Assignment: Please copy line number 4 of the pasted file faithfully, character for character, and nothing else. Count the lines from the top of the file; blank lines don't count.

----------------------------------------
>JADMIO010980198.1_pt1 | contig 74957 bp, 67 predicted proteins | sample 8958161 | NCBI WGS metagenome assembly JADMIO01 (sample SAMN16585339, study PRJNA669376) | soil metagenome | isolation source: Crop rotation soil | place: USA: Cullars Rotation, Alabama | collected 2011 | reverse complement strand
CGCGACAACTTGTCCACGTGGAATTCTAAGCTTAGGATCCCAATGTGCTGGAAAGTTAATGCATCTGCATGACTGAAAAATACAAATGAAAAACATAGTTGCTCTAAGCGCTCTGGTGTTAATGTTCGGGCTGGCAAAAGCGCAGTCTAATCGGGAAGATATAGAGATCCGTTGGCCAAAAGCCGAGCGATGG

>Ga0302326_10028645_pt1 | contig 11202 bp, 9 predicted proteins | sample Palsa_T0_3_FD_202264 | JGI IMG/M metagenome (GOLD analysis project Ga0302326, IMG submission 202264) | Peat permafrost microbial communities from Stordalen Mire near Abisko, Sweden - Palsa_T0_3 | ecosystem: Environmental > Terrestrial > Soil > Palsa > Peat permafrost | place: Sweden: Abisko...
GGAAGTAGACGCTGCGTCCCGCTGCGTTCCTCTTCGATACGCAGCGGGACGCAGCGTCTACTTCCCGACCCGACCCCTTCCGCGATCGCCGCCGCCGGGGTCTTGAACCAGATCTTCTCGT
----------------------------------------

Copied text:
GGAAGTAGACGCTGCGTCCCGCTGCGTTCCTCTTCGATACGCAGCGGGACGCAGCGTCTACTTCCCGACCCGACCCCTTCCGCGATCGCCGCCGCCGGGGTCTTGAACCAGATCTTCTCGT